Bizarro World

Psychiatric TimesVol 34 No 4
Volume 34
Issue 4

Apparently therapists can fake their own online reviews these days. So much for the ethical ethicist.



Editor in Chief

Walking down the block to the shopping center I have my 10 cents weekly allowance in my pocket, and I know what I’m going to buy with it: the latest issue of the Superman comic book. (Comic books, for those who have never heard of Marvel Comics, were the graphic novels of the day when I was growing up.)

I don’t remember whether Superman got me interested in science fiction or the reverse but, in any event, the highlight of my day was when each new issue came out. I knew from experience when it was likely to appear at Woolworth’s, so I was rarely disappointed unless there was some rare shipping snafu. One of the most interesting recurring story lines related to Superman’s travails with Bizarro World and Bizarro Superman.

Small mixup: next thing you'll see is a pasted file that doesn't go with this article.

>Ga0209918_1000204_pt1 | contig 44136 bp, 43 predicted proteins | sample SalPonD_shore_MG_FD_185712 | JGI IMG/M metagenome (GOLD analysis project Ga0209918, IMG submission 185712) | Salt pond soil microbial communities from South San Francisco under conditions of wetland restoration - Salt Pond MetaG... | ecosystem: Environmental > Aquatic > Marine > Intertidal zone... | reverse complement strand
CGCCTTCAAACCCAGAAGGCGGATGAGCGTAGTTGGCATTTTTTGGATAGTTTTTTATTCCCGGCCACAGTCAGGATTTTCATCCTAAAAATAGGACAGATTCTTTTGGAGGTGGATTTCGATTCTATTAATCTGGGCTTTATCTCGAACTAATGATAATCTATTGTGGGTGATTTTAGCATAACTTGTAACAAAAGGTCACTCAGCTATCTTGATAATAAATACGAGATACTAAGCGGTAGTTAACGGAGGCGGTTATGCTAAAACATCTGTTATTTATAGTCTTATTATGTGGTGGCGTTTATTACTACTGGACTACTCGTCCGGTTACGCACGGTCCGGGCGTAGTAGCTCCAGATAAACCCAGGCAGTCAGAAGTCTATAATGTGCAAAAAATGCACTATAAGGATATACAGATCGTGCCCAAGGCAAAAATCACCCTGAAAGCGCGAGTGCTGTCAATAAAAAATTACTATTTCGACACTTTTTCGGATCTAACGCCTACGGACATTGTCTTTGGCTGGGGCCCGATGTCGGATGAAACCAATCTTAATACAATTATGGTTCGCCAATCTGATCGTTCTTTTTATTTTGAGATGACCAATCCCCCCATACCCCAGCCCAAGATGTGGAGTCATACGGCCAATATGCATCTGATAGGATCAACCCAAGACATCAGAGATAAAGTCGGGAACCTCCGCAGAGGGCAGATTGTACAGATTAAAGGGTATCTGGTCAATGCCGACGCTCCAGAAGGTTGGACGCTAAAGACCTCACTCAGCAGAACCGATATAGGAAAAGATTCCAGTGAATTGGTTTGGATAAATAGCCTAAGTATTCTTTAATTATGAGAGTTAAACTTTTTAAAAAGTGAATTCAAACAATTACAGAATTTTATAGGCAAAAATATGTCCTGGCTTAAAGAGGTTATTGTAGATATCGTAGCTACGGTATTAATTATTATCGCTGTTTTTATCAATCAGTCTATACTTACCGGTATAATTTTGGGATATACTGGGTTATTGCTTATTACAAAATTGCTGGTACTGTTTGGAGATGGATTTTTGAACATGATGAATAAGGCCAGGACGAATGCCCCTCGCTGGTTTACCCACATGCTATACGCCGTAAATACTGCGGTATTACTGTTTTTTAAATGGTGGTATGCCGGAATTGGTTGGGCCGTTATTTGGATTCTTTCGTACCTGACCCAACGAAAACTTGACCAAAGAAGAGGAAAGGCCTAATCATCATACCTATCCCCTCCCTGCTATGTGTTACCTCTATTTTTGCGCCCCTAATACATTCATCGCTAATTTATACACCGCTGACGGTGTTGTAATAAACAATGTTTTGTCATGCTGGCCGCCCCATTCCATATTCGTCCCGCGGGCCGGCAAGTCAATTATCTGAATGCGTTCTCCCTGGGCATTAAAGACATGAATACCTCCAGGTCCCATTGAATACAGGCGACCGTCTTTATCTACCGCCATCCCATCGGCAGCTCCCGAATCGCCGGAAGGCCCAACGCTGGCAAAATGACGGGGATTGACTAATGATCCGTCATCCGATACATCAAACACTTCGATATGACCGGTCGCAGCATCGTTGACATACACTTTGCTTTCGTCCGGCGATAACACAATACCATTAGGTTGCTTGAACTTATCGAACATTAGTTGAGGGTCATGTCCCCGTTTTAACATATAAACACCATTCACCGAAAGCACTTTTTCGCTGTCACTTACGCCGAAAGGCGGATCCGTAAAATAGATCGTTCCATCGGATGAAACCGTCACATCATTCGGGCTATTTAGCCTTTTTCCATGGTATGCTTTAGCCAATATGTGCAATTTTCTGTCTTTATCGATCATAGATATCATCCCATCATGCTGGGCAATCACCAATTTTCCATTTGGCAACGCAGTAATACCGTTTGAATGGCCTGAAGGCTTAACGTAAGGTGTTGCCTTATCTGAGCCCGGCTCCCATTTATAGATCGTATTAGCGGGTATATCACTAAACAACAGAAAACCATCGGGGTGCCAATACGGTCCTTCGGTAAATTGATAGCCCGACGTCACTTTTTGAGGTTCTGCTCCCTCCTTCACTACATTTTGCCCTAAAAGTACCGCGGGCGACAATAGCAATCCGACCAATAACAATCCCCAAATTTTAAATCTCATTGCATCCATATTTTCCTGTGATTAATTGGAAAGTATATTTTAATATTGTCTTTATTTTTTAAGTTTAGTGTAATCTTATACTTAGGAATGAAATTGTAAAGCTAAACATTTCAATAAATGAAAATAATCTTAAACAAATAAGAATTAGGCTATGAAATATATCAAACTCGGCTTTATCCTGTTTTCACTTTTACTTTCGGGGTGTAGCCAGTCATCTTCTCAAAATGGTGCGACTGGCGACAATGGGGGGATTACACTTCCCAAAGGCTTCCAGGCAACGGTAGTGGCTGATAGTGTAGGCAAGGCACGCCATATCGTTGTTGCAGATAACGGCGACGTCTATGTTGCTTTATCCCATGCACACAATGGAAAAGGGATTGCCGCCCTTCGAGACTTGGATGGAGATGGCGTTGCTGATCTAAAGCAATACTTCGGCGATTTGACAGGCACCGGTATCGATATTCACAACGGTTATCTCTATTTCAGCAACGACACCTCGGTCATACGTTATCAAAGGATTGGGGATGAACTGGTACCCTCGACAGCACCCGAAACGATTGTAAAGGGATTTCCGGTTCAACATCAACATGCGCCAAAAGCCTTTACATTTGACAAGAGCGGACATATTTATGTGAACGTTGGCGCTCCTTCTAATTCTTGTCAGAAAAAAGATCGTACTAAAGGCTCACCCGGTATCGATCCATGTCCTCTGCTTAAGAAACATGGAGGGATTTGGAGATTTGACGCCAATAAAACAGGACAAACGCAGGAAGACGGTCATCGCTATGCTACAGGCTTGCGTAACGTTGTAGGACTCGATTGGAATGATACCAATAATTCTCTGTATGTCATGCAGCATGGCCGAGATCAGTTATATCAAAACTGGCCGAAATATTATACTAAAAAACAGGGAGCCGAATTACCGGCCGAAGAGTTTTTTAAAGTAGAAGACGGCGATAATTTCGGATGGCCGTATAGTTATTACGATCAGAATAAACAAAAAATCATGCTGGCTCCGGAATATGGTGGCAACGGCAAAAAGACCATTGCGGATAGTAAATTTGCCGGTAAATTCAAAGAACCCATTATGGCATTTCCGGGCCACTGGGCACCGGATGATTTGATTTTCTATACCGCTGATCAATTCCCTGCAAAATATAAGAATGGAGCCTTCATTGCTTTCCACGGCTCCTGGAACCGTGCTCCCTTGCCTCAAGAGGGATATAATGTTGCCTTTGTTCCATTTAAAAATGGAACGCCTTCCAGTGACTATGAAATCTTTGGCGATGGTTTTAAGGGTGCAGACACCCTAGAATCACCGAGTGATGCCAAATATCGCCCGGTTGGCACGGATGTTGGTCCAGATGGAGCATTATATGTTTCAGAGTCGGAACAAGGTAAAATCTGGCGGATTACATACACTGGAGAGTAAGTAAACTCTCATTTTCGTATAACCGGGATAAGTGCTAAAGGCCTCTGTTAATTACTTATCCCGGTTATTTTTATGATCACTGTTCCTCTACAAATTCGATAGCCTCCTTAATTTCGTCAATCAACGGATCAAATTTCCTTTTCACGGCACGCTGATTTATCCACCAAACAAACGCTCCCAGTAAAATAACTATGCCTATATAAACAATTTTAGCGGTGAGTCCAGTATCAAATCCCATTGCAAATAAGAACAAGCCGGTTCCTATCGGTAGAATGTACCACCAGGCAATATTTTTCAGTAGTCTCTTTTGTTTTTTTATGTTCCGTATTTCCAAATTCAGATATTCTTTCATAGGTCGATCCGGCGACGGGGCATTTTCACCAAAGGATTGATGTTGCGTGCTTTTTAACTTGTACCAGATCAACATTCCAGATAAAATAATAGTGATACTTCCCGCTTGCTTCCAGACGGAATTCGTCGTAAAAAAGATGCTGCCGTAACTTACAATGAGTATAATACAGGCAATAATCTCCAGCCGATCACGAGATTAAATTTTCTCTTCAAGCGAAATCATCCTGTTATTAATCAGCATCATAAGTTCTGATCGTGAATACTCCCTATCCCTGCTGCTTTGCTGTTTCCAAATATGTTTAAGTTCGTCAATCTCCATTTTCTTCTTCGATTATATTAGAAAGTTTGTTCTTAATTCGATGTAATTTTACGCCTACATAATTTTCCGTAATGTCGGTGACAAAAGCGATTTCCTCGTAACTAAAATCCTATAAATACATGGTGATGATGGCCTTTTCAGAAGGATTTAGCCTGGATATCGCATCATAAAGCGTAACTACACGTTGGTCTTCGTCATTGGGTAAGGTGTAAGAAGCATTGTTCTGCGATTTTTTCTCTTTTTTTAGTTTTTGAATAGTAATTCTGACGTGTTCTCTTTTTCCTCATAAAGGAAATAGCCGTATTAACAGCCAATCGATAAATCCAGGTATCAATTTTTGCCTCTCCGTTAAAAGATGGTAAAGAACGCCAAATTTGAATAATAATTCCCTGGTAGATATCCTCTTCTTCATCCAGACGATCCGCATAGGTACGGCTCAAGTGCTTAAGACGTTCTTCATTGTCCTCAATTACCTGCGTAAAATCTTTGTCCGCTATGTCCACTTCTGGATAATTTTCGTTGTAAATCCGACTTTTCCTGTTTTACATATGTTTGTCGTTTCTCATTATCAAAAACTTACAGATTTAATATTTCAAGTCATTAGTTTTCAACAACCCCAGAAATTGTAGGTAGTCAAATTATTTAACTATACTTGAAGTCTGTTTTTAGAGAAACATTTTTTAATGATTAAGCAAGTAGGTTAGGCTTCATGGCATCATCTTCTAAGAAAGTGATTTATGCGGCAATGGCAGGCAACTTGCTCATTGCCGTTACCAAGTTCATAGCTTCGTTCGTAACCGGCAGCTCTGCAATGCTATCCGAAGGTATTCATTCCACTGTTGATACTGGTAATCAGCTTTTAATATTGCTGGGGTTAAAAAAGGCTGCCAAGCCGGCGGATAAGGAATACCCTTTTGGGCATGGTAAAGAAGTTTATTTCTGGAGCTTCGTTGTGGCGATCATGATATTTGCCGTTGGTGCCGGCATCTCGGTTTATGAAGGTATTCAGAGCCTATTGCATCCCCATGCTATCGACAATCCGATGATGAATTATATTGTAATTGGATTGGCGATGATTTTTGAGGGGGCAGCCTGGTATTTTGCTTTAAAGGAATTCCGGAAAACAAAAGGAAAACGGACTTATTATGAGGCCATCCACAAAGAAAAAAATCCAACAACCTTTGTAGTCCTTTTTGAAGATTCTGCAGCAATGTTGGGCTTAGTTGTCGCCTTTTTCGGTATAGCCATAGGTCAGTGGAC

Bizarro World was in fact a bizarre, and thus pretty interesting, place to a 10-year-old, though perhaps not to the 10-year-old in everyone. Everything in it was the opposite of the regular world. Where Superman lived was a world much like 1950’s America. In Bizarro World, telling someone they were the most stupid, incompetent person around was the highest of compliments. And Bizarro Superman did his best (ie, worst) to do bad things, though since it was Bizarro World he was generally incompetent. Being kind, thoughtful, honest, reflective, ethical, and altruistic were the worst personal characteristics possible. Calling someone a mean, selfish, unethical liar was the kind of highly valued accolade to which anyone in Bizarro World would aspire.

Before you get that self-satisfied knowing look on your face, I’ll bet you think all this description is a not too veiled reference to certain aspects of public life in America over the last year. But you’re wrong; well sort of. . .